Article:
26 Nov 2014

Editor Introduction

Value isn't always just about monetary worth

In any sales conversation, price will inevitably be one of the points of discussion. When it comes to large investments such as security systems, customers want to ensure that their money is well spent. Where price is concerned, systems and solutions providers would want to impart the worth of their products. At the end of the day, in the consumer world, customers want the best value for the least amount of money possible and of course, who wouldn't? However, there is more to value than just monetary worth. When it comes to security systems, value becomes much more complex than with objects which are far simpler to measure the value of. How do manufacturers, suppliers and integrators communicate the value of the security systems they provide without placing an emphasis on price?


In the past, much of the security industry was guilty of promoting its technology ahead of business benefits it offered. In its self, technology has no inherent value alone! Technology is only a means to an end, be that increased productivity or an improved cost of ownership. As an industry we really need to educate the market on the tangible benefits of our solutions and to demonstrate that security isn’t just a drain on budgets – in fact it can often save money by reducing existing costs. Part of this involves security providers really understanding the vertical markets of their customers, the actual needs and pain points that solutions can help with. Without this insight it is near impossible to communicate the value of your offering. Security providers need to be less insular and to really show end users the bottom line cost savings as much as the practical security benefits.

Fredrik Nilsson Axis Communications

As the IP surveillance market matures, manufacturers/suppliers/integrators decide whether they want to compete on price or value, and if they choose the latter, one of the most important differentiators are knowledge and service. A value player must commit themselves to making education, training and services a priority. For manufacturers, educating their not only partners but also employees, especially their sales people, so that the knowledge trickles down to integrators to customers, is key. Also, doubling down on knowledge sharing and customer/technical services ensures that all parties feel supported and smart about the purchases they are making. Prospects can also be educated on past success and how their business fits into the picture by getting a greater understanding through customer case studies.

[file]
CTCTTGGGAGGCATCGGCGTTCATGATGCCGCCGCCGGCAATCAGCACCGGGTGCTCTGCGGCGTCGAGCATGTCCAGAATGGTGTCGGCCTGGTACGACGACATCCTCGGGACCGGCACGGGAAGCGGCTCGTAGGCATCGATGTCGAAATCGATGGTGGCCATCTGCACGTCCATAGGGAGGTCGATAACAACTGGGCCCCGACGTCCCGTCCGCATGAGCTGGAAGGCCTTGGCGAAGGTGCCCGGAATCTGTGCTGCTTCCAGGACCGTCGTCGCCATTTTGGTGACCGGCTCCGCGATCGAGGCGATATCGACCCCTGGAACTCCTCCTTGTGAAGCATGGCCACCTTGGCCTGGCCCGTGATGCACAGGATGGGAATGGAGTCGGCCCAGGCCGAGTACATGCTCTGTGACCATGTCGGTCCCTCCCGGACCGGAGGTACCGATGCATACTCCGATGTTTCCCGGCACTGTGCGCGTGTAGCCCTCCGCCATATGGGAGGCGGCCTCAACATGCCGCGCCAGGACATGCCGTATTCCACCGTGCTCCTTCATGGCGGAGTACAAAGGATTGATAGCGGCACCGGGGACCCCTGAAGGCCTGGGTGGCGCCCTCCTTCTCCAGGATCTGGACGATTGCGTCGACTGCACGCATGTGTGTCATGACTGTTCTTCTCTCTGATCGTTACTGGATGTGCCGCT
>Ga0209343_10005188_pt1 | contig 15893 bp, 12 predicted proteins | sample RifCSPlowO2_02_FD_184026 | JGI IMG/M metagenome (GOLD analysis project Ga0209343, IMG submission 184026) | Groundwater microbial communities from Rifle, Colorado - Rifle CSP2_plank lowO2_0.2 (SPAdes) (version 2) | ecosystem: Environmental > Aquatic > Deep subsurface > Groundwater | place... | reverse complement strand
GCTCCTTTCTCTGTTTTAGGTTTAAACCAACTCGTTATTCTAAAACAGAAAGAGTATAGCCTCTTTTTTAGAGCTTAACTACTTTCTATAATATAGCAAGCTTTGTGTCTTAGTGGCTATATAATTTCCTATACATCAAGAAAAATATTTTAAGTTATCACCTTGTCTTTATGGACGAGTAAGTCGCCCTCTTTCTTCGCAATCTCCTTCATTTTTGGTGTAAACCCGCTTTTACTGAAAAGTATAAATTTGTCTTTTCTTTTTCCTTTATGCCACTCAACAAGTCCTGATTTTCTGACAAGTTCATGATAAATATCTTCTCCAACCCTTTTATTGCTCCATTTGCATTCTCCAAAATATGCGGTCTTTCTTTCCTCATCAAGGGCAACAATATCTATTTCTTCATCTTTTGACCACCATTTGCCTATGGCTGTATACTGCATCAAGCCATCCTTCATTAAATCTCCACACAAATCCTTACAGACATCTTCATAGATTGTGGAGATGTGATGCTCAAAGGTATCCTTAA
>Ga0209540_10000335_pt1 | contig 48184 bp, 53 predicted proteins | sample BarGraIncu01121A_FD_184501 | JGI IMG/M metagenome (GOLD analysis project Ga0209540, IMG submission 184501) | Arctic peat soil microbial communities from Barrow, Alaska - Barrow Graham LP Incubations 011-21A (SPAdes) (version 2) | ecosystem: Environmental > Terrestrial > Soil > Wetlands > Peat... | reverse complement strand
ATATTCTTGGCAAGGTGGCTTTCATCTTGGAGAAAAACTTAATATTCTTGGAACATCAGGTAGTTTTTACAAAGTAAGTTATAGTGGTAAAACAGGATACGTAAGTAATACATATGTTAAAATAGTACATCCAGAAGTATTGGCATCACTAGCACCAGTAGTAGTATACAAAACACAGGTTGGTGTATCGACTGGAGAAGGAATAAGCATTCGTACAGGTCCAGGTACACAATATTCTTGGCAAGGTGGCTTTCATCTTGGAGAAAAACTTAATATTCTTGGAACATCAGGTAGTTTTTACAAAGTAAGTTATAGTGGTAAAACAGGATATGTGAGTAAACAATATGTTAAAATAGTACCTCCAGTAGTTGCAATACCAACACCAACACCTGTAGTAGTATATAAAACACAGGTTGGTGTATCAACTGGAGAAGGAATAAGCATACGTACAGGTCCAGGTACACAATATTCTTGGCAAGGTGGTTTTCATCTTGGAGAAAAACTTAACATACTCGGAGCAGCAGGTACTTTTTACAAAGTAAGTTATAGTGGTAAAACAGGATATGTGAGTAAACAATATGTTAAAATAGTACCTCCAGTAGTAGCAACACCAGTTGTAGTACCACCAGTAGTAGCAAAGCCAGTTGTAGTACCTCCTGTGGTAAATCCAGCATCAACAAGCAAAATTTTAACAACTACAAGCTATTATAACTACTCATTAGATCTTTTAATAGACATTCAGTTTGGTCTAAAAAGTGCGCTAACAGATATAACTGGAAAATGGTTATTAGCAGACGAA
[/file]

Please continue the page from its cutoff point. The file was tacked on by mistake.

Simon Lambert Lambert & Associates

This is puzzle for everyone except the cheapest vendor since the markets of ancient Babylon and still there is no universally effective answer. Buyers will pay a plumber an arm & leg to stop water pouring from their ceiling. They don’t wait for three tenders! Urgent need trumps all other considerations. Aston Martin and Chanel can’t trade on urgency. Still, they don’t struggle for sales. Crucially, their customers already know they want what they offer. Their reputation precedes them. That’s the word on the street; from buyers who know their onions. Let a niche of truly discerning customers know they can rely on you. That means no bullshit. Go where they find their information. Be remarkably good at what you do. They will tell others with similar needs who will then actually want to talk with you. If you can’t run your business on that basis, then get out of the business.


Editor Summary

Determining the value of a security system goes beyond the cost of the materials and production. Ultimately, it is factors such as the performance, effectiveness, reliability and usability which are what customers look for and place much importance on. As our panellists have mentioned, manufacturers, integrators and suppliers can take the emphasis off of price by focusing on the key benefits of the security system they are selling. By focusing on how a particular solution can meet a customer's specific needs, that customer is more likely to see the inherent value of that system - the value which reaches beyond its price. For more companies who have been in operation long enough to establish a good, solid reputation, leveraging off of this track record of excellence is another way to communicate value to customers. If a company has a good record of reliability, customers will also see great value in this asset.